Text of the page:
Writer: Samuel Beckett
Director: Max Stafford-Clark
Reviewer: Kris Hallett
Max Stafford-Clark when asked by the ever-protective Beckett estate on what his vision was for the playwright’s 1956 radio play All That Fall allegedly answered that he had no vision. In his case, he meant this literally. The actors enter the space, dressed in everyday gear and ask us to put on the blindfold provided at the door. We are dotted around, creating a playing space akin to a running track; over the course of the hour, they complete one lap of the track as Maddy Rooney, one of Beckett’s most memorable creations, completes a journey to Boghill station to pick up her husband on the 12:30 train.
By blindfolding us Stafford-Clark hopes to immerse us in the full aural experience, a radio play that he translates into a full three-dimensional experience. In reality, however, by restricting us of our sight and enhancing our listening ability, we become hyper-aware of our fellow audience members, every slight fidget and rustle, every clearing of the throat, every laugh. It reminds us we are in the theatre, far away from the world Beckett has created, of small town Irish suburbia and lilting musical phrases.
It’s unfair but thoughts inevitably turn back to Complicite’s The Encounter also seen at this theatre last year. That work was such a game changer in terms of immersive experiences that Out Of Joint’s low-key alternative just doesn’t work in the same way. Some of this is down to the sophistication of the sound effects, the cows mooing, the train coming into the station sound effects; like they’ve been pinched from those sound effect CDs you used to find in your school drama department.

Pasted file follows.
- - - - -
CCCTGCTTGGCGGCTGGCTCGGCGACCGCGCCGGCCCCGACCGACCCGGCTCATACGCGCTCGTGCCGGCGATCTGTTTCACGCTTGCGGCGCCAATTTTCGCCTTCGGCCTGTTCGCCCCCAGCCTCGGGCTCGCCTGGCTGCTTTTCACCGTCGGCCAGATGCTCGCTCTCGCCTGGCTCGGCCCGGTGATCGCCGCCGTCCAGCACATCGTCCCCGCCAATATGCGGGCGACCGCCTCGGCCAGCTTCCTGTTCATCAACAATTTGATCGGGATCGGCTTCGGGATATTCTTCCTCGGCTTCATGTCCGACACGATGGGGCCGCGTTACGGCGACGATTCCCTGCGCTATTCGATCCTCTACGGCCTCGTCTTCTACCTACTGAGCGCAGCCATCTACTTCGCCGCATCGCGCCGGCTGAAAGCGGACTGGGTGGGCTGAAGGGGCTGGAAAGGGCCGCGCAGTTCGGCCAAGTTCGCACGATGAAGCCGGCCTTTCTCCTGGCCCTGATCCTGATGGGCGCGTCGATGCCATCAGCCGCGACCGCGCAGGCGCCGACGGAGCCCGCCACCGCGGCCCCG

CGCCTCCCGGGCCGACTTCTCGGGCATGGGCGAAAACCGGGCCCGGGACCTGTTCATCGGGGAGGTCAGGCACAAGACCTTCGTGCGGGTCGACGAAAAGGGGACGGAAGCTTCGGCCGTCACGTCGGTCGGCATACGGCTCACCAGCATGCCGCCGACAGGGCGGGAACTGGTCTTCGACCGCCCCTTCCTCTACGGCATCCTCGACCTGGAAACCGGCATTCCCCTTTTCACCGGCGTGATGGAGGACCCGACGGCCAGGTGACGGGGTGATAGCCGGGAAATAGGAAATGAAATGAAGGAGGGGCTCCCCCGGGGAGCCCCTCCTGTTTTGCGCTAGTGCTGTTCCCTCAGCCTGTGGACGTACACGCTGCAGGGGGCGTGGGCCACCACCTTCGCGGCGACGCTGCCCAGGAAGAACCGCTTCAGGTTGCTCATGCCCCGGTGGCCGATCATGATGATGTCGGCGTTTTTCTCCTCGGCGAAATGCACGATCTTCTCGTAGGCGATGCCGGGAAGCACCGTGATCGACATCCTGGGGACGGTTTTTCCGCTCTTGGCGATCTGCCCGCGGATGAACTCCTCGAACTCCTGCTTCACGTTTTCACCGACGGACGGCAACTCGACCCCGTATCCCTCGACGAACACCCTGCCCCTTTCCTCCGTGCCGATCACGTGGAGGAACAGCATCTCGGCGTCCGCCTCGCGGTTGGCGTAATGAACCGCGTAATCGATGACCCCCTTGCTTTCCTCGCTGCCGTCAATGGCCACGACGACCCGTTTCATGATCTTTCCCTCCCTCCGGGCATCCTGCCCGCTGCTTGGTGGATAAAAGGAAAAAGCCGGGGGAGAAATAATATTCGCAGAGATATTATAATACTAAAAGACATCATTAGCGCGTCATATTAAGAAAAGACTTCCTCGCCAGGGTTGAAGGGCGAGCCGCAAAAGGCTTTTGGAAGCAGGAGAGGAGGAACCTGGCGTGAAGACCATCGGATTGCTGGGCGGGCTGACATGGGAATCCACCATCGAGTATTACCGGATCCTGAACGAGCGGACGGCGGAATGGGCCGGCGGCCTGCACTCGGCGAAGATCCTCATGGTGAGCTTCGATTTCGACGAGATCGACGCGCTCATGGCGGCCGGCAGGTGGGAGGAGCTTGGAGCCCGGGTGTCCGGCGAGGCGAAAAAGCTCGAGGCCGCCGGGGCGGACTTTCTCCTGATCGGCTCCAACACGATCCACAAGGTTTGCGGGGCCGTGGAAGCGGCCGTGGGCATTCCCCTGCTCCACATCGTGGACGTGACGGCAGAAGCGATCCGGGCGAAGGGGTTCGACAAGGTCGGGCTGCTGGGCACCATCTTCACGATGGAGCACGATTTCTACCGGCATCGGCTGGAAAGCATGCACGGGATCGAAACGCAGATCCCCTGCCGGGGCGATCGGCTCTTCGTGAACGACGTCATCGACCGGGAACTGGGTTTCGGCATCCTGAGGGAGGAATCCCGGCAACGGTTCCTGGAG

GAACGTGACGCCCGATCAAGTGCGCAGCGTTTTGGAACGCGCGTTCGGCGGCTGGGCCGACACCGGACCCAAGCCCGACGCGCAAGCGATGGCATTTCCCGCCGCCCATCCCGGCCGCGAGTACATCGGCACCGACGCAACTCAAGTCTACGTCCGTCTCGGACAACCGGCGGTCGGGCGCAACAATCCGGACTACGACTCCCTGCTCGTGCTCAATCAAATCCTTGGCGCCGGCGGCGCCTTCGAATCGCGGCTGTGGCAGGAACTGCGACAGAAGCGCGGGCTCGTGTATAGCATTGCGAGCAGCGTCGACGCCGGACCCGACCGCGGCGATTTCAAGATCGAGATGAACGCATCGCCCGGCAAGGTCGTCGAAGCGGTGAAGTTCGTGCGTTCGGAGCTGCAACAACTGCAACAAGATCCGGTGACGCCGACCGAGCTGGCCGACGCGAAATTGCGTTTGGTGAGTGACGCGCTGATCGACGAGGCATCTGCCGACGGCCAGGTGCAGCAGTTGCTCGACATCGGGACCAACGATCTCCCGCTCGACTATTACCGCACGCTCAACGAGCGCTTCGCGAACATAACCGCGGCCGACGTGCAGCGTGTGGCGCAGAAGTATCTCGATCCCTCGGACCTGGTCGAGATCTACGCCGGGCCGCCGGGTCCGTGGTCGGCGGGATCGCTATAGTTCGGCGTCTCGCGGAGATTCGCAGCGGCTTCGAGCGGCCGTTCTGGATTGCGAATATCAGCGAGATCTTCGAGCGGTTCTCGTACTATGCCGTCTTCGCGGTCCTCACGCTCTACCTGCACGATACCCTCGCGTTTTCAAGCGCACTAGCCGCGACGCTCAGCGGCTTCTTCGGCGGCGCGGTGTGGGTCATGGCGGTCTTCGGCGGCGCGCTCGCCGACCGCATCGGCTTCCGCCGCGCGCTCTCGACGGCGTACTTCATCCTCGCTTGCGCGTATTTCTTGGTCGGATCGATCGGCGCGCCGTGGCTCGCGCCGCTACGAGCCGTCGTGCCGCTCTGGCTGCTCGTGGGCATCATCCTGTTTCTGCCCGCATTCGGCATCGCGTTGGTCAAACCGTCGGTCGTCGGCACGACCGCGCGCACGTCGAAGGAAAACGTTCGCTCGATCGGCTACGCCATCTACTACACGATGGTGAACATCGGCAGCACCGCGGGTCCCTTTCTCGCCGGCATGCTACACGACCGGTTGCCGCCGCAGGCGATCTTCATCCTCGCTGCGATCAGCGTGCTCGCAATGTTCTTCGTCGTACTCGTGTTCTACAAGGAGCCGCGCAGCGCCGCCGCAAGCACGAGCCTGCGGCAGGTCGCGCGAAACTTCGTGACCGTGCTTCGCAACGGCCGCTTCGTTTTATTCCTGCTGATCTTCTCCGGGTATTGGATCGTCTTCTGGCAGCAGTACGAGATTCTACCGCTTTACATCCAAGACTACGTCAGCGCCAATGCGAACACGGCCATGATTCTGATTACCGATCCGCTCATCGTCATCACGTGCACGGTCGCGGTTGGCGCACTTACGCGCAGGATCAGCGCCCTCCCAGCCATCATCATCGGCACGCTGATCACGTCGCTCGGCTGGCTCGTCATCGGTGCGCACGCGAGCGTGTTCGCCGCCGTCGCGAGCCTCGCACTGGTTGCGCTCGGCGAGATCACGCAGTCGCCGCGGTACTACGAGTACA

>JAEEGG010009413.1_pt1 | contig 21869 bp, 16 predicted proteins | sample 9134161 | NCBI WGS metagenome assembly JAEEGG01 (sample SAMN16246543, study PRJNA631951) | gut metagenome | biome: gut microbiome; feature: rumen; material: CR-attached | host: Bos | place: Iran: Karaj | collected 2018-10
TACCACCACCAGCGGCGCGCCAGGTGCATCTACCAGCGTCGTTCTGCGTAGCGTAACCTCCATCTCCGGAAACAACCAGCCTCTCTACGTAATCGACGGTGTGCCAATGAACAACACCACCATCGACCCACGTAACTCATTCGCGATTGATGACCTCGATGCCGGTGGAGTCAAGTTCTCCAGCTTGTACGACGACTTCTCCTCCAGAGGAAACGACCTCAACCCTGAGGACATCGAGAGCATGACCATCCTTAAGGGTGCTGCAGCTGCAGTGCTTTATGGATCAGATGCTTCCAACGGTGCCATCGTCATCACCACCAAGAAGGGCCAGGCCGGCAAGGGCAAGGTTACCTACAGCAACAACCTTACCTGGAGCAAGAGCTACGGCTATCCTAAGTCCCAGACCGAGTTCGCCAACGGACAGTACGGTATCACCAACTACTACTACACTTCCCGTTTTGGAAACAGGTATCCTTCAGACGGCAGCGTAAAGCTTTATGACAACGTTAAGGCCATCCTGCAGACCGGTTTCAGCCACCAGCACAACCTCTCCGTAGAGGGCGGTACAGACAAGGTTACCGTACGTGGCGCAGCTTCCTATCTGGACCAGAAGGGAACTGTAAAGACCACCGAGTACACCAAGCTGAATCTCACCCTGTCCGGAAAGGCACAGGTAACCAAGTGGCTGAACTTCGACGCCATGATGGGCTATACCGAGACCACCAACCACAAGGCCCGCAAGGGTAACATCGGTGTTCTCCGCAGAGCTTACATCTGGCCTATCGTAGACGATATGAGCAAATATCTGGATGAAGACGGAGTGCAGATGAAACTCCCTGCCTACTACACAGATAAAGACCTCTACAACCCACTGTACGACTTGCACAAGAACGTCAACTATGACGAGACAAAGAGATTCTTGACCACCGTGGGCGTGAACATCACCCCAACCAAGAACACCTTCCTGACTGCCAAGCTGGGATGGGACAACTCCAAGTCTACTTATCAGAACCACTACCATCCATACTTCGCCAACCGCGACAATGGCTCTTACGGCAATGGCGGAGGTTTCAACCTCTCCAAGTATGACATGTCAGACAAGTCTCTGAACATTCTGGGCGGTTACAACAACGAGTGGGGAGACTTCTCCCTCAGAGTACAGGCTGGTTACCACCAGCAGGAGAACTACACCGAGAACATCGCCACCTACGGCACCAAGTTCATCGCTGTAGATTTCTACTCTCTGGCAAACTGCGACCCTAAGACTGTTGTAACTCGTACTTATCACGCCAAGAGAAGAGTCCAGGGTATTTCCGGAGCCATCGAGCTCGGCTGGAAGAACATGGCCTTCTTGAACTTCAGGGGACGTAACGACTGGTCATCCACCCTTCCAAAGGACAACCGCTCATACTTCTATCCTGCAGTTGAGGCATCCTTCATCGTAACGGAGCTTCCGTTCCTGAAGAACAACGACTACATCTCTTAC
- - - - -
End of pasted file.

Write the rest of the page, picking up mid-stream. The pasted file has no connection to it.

Of course, there is plenty here to make it worth an hour of your time. The musicality of the Irish voice is enriched in this setting: each word and phrase, sentence and paragraph, entering the consciousness and turning, growing richer by the repetition. It lulls you into a worldof cricket on the lawns, rickety bicycles going down country lanes, a hearty pint in the local. We almost forget it’s by that ultimate existentialist, creator of those great meditations on life and death until Beckett pulls the rug out at the end and leaves you with more questions than answers.
Brid Brennan as Mrs Rooney has one of those voices that people would kill for, a well-trained instrument that goes up and down the registers with barely a hint of exertioncan echoaround the space using just a whisper, and holds the attention for over an hour without any tricks. The rest of the cast more than hold up their end and Stafford-Clark ensures the tempo is always nailed on, a strong conductor working his magic on a difficult symphony.
Ultimately, though, it is hard to feel it doesn’t gain much in this theatrical setting. As a piece of radio work, it would be a laudable achievement; as a theatrical experience, it suffers under some illustrious predecessors.
Runs until 12 March 2016 | Image: Robert Workman